Self-Care Tip #110 – Find your masquerade and let it teach you how to be open.
We often talk about taking masks off. About being open and “face” our lives with courage. However doing that isn’t always as easy as saying it. Sometimes doing the opposite makes it easier in preparation for when we have courage to try again. Sometimes putting the mask on makes it easier to more completely know and be known.
On Twitter today, this came from bigfishtopdogs Theresa BradleyBanta:
Here’s my #FF
. These people rock! They engage!
And there was my name.
I wondered why we can say these high-fivers so spontaneously on Twitter from people we know only a few pixels deep. I “met” Theresa BradleyBanta on her blog site bigfishtopdogs.com
only a few days ago and she’s already telling people that I “rock!” It is so cool! (Just as an aside, she rocks too. Her site is all about coaching and mentoring on entrepreneurial endeavors.)
Getting that fresh compliment almost stung when I realized how I preened underneath it. Here in the real world, I don’t know who to show my feathers to. My reply to Theresa was
Wow. How come I can’t hear anyone say that in “real life?”. Twitter is like a smokey dark room where anything can happen.
Sometimes people think of hiding behind things as a way to do indiscrete lascivious acts that you wouldn’t want to do if you were identified.
I propose that a little hiding is a good thing for ourselves. To get up close and personal. To share over-the-top compliments and receive them. It doesn’t mean something bad unless we use it badly. I propose that when we disguise a little on occasion, we might remember how to act more freely when we are in the open – how to, when we try again.
Having the courage to try again and again to connect gets easier when we have fun reminders as to why we want it so bad.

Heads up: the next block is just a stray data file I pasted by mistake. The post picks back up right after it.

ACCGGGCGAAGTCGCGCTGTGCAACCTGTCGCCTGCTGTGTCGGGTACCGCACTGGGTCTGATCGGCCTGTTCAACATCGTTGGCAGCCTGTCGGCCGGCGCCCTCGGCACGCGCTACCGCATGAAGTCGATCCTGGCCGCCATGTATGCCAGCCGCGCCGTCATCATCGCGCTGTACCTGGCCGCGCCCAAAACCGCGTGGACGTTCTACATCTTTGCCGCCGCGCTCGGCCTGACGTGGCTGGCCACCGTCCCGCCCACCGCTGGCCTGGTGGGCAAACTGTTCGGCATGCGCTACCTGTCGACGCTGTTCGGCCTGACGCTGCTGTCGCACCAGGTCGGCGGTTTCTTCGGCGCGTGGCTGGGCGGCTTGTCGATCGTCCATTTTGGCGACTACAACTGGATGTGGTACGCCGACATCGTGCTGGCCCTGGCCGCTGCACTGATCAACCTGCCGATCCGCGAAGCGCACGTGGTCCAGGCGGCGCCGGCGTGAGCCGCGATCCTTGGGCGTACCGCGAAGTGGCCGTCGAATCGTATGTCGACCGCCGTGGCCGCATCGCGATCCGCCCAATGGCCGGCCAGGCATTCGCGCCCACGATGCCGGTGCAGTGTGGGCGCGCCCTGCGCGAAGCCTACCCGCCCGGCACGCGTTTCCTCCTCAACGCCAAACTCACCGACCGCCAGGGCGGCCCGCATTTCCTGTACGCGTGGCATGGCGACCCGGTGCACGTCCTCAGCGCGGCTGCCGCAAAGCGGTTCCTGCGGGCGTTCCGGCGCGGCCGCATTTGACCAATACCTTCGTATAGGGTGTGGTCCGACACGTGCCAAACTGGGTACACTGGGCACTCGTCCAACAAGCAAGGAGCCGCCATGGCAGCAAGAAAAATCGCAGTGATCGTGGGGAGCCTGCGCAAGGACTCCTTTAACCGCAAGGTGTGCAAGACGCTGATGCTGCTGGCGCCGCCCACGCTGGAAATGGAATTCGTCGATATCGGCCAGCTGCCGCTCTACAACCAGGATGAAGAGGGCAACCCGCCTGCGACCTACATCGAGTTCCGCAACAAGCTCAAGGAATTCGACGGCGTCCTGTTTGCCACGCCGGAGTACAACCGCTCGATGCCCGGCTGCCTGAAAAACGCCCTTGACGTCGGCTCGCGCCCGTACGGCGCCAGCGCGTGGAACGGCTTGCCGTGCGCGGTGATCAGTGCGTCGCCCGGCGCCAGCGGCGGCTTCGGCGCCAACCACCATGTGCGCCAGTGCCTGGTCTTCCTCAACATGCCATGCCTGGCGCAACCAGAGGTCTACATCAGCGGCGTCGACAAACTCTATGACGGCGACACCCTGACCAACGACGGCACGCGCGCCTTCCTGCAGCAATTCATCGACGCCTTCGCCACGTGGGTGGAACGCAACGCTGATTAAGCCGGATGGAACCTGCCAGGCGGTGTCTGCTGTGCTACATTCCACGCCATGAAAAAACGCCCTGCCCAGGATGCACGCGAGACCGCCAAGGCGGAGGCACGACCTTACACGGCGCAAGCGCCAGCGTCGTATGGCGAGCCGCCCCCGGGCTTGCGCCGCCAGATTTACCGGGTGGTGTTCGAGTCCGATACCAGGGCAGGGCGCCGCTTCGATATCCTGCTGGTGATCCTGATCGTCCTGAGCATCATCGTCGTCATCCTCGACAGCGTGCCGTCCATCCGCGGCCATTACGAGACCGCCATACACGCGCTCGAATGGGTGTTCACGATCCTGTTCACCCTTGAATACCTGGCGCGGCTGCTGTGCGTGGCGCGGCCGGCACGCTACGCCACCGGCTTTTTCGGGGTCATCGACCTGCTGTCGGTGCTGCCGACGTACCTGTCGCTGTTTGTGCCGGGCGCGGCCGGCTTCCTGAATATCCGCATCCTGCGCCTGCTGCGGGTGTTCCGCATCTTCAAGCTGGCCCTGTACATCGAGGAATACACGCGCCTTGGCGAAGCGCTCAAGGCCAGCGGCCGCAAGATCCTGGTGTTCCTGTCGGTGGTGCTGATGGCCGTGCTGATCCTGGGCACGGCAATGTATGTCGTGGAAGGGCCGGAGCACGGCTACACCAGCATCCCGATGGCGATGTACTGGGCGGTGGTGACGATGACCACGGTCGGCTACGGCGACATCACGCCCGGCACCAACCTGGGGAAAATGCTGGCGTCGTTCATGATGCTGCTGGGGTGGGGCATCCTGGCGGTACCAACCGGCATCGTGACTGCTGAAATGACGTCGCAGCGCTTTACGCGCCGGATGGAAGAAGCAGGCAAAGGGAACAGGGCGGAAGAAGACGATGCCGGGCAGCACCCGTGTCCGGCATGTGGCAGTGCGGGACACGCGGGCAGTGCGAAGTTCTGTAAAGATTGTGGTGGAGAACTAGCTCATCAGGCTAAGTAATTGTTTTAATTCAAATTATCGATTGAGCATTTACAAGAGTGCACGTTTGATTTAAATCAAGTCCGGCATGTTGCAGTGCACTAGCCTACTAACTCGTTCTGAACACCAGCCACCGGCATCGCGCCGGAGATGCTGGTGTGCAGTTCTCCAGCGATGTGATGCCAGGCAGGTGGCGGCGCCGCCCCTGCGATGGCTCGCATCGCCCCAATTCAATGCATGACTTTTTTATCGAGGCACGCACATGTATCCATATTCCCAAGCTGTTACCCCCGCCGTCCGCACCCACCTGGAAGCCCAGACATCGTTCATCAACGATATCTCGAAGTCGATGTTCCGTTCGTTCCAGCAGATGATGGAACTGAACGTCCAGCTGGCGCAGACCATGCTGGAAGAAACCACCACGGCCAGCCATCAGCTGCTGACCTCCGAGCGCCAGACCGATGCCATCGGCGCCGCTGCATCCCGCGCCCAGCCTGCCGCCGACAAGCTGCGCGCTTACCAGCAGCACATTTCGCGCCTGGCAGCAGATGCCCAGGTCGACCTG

Question: What have your positive experiences been when you were a little less inhibited? If fantasies could come true, how would you like it to carry over into your “real” life? Please tell me your story.
She is a level-headed woman generally. Objective by nature. But now she asks, “What should I think?” No longer taking birth control because she says she doesn’t need it. They aren’t having sex. Her husband uses porn and now openly gawks at other women walking by. She says she doesn’t really care.
When a couple stops touching, the relationship is virtually over. Few people revive their intimacy after too much time without sex. Not everyone will believe this and may think it is too primitive for a true relationship of love. But that’s the stats folks. What to do if you physically can’t have intercourse? Figure it out. Must touch for intimacy. Sounds like a bumper sticker.
Reminds me of a mighty river that suffers interference of dams and rerouting waterways. Eventually a dry riverbed that once roiled with current and depth is left baking in the sun. Even Paul the Apostle who never married recognized that if you aren’t physically intimate with your spouse, your nonphysical connection is also lost.
Physical intimacy is of course only one paradigm of intimacy. And just about any one can say that, “Sex doth not a love make.” Nor am I talking about finances, floss left in the shower, or how someone squeezes the bottle of toothpaste. But whatever the many reasons are explaining the space on the couch, it ain’t good.
So what did I tell her? I certainly didn’t tell her “What she should think.” I did review that we can’t trust our feelings. “That’s true” she said. “I hadn’t thought of that.” Feelings lie all the time.
Question: What do you think? Agree or disagree.
Self Care Tip #59 – Keep it in the relationship. Be a friend to yourself.